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Success Stories
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From Our Clients
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Marriage
One of the fastest and most common immigration cases are those based on marriage to a US Citizen.
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Family and Relative Immigration
From immigration of children, parents, siblings, to cases involving 245(i), CSPA, and the death of a petitioner, we are here to help.
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H-1B
H-1B petitions for employment in specialty occupations, from computer analysts, engineers, nurse managers, accountants, architects, doctors, feel free to contact us.
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Asylum
Past persecution or fear of future persecution on account of politics, race, religion, social group, or nationality. Let us guide you in the asylum application process.
Post image for Cap Exempt H-1B Approval for School Petitioner (Nonprofit Organization Affiliated with an Institution of Higher Education) in New Mexico and Filipina Middle School Math Teacher

CASE: H-1B Visa Petition

PETITIONER: School in New Mexico

BENEFICIARY: Filipina Middle School Math Teacher

ISSUES: Cap-Exempt, Research Organization

Our client is a non-profit organization affiliated with five institutions of higher education. They contacted our office in September 2017 to seek legal assistance from our office for their foreign employee. The beneficiary is a Middle School Math Teacher from the Philippines.  

The proffered position for the Beneficiary is a Middle School Math Teacher. We showed that this is a “specialty occupation” because the minimum requirement for this position is a Bachelor’s Degree in Science or its equivalent.

In the first week of April, the numerical cap of H-1B visas for fiscal year 2018 was already reached. However, our client is qualified for cap-exempt petitions since it is a non-profit organization affiliated with an Institution of Higher Education as defined in 8 C.F.R. 214.2(h)(19)(iii)(B).

Once retained, our office filed the H-1B visa petition with various supporting documents on October 13, 2017, via premium processing. There were no Requests for Evidence during the processing of the H-1B. Eventually, our client’s H-1B application was approved on October 18, 2017.  She can now work for her employer for three years on an H-1B status.

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Post image for J-1 Waiver Through No Objection Statement for Indonesian Client in Ohio

CASE: J-1 Waiver of the Two-Year Foreign Residency Requirement, No Objection Statement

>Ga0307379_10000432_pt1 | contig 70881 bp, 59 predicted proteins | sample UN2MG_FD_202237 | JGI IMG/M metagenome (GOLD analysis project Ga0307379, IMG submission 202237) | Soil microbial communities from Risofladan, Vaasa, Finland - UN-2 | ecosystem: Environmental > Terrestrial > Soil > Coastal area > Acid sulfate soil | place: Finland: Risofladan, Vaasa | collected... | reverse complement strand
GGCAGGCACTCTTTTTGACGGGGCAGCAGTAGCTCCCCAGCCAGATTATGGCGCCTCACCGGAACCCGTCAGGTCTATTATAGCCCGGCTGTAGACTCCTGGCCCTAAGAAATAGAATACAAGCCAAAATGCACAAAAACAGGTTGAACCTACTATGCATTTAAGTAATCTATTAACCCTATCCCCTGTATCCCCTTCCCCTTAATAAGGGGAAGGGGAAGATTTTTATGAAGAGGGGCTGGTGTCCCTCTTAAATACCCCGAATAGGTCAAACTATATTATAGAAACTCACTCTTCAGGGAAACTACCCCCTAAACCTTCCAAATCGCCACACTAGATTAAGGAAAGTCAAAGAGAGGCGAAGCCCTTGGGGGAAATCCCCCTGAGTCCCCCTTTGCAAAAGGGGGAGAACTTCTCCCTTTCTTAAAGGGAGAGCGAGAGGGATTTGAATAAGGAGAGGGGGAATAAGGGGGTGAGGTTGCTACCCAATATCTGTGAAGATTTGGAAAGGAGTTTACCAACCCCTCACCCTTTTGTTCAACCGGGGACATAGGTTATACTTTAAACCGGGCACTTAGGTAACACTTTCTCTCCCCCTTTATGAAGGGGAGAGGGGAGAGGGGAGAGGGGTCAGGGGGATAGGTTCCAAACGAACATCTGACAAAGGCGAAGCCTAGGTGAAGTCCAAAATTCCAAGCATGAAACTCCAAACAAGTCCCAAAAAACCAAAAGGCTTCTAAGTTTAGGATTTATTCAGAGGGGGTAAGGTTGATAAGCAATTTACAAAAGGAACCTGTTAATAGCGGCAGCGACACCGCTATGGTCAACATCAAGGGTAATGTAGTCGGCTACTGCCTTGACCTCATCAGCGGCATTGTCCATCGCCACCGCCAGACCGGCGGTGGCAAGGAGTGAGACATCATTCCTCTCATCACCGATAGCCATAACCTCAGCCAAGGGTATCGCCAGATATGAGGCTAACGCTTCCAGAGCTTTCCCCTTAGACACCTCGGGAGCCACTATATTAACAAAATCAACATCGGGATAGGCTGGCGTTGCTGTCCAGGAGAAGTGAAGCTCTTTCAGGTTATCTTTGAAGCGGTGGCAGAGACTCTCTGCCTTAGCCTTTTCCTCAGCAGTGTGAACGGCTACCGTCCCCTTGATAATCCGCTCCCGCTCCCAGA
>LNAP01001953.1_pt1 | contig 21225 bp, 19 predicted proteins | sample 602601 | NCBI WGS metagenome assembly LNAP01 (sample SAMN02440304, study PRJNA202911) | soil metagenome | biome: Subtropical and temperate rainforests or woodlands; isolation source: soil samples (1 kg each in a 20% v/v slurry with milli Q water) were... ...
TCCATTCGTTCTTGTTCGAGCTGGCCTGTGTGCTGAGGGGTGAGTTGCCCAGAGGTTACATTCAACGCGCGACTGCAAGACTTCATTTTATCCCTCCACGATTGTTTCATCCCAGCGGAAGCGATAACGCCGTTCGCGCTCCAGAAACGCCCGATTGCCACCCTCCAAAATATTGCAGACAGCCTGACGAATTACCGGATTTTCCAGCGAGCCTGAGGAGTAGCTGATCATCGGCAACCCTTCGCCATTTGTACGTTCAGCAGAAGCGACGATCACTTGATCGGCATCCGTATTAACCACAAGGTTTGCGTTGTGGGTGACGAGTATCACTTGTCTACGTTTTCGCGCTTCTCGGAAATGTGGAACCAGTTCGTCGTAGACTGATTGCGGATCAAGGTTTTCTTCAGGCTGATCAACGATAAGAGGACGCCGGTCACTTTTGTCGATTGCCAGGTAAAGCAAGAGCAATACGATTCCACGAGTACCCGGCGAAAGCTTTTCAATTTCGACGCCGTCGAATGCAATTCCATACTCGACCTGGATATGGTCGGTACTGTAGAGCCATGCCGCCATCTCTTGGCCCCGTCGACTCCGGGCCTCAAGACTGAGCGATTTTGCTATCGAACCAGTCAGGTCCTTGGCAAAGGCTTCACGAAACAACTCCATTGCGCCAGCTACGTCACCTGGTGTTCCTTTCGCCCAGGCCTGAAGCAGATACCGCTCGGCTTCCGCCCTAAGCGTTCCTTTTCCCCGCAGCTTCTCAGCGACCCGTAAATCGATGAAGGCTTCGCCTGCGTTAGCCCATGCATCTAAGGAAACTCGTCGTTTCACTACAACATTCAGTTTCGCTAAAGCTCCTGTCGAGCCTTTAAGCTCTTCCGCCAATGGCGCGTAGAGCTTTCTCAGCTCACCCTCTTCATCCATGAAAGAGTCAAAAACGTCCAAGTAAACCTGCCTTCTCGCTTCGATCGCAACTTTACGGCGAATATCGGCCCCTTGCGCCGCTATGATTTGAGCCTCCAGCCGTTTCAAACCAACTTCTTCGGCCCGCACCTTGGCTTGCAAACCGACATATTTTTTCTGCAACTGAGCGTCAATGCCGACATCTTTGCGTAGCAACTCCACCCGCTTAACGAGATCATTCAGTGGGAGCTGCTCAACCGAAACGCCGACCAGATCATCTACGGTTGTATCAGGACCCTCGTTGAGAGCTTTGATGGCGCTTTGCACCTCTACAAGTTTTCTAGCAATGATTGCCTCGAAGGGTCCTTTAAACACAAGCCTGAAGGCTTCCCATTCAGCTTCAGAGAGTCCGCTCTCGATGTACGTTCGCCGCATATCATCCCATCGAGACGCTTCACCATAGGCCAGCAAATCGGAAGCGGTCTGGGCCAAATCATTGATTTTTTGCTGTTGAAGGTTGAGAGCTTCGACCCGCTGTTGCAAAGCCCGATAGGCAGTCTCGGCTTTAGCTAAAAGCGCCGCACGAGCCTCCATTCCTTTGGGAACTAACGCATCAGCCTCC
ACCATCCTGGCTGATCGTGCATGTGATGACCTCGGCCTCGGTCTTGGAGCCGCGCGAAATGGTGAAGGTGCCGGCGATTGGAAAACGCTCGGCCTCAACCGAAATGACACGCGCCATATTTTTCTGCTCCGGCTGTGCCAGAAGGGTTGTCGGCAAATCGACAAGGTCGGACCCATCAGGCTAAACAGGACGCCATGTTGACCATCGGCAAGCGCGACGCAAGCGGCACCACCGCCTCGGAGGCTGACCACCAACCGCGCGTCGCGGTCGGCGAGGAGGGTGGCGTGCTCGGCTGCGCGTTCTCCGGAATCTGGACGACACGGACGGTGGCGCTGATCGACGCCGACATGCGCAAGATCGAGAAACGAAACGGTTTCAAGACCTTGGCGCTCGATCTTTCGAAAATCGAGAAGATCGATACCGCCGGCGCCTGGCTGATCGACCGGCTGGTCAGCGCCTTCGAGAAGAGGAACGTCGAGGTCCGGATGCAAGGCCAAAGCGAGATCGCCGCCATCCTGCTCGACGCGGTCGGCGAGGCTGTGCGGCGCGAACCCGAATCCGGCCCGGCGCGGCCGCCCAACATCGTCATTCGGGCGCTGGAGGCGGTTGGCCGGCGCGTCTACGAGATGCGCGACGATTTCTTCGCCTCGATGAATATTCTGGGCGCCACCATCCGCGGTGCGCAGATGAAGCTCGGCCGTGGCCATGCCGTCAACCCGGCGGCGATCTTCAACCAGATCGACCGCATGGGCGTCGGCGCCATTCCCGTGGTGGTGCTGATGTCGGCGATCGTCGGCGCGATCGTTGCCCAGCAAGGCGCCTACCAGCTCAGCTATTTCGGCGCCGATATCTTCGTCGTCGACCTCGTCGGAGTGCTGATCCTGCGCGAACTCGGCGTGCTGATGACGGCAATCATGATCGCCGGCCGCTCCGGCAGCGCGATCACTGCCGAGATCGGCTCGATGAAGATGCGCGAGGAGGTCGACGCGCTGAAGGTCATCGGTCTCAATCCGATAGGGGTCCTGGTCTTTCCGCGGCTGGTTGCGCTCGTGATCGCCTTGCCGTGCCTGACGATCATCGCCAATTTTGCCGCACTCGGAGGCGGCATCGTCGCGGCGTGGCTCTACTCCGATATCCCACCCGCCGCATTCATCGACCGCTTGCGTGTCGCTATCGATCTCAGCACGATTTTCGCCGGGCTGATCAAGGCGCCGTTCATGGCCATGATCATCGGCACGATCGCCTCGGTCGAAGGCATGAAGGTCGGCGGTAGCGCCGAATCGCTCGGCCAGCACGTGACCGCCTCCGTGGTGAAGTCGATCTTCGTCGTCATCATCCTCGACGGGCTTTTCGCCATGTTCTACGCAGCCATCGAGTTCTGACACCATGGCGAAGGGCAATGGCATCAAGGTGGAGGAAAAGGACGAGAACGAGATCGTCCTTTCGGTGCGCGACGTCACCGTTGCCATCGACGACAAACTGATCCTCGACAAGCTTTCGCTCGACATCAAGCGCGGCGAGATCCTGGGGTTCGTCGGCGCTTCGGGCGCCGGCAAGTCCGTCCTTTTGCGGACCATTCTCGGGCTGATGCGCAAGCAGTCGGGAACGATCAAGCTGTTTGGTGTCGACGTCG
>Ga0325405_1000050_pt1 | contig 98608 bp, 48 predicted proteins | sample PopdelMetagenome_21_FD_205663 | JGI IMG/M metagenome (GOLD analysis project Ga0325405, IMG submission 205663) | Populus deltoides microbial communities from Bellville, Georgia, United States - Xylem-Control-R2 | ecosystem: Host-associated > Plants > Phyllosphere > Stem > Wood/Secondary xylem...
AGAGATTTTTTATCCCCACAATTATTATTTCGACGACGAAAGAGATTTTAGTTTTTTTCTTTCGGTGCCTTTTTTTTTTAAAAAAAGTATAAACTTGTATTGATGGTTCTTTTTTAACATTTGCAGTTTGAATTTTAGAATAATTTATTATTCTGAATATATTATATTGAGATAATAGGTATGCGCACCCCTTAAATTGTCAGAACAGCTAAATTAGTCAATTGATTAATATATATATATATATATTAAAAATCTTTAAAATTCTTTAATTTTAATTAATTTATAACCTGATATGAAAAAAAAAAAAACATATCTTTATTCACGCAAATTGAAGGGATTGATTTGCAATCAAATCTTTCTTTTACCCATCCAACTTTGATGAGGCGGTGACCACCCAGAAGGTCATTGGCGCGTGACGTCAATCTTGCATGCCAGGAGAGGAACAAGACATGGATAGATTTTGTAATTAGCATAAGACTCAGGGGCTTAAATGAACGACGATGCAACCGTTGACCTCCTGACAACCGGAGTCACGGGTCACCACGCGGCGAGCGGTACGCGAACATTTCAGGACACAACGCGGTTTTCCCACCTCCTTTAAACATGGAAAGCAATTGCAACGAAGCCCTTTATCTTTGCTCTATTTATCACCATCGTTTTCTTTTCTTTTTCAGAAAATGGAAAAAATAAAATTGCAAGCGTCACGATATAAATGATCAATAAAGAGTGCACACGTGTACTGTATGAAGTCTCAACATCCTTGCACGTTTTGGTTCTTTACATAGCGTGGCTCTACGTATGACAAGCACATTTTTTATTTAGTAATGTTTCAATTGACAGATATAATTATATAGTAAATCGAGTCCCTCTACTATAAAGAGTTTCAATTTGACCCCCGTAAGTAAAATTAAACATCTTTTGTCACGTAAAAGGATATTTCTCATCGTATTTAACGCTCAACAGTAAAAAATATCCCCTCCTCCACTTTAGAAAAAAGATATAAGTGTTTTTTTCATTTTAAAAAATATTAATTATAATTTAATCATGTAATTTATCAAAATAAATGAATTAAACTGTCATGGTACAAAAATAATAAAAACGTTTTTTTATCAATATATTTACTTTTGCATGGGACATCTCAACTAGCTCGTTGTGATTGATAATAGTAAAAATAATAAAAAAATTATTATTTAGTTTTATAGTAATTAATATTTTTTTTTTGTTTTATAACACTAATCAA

NATIONALITY: Indonesian

LOCATION: Ohio

Our Indonesian client came to the U.S. on a J-1 Visa in May 2016.  She came to the U.S. for an internship, and her J-1 visa made her subject to the two-year foreign resident requirement.  In March 2017 our client married his U.S. Citizen husband and she wanted to apply for permanent residency. However, due to the two-year foreign residency requirement, she had to obtain a waiver first.

After she retained our firm, we prepared and filed a waiver request through a No Objection Statement (NOS) from the Indonesian Embassy in the United States.  Our office contacted the Indonesian Embassy in Washington D.C. to make sure we knew all the requirements needed for their office to issue a no objection statement.  The Embassy requested nine different documents including a statement of reason for the waiver, the applicant’s resume, a copy of her valid Indonesian passport, and a copy of Form DS-3035.

On March 22, 2017, the J-1 Waiver (Form DS-3035) Application was filed to the Department of State.  We also sent a request to the Indonesian Embassy to issue a No Objection Statement and recommend this waiver based on the fact that our client would have been eligible to file a marriage based adjustment of status application but for the waiver.

The Indonesian Embassy eventually issued a No Objection Statement for our client, and sent this letter to the State Department’s Waiver Review Division.  On August 7, 2017, the Waiver Review Division issued a favorable recommendation based on the No Objection statement. The CIS then issued a receipt and an I-612 approval notice on October 20, 2017. Now that our client’s two-year foreign residency requirement is waived, she can file adjustment of status application with her husband I-130 petition.

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Post image for Visa Waiver Green Card Approval Through Marriage for British Client in Dayton Ohio

Case: I-130/I-485
Applicant/Beneficiary – British
Location: Dayton, OH

Our client entered the United States in February 2017 from the United Kingdom under the visa waiver program. As a Visa Waiver Entrant, he was only authorized to remain in the United States only for 90 days.  In October 2016, our client and his U.S. citizen girlfriend married in the United States. Our client went back to the United Kingdom and came back to visit his wife in February 2017.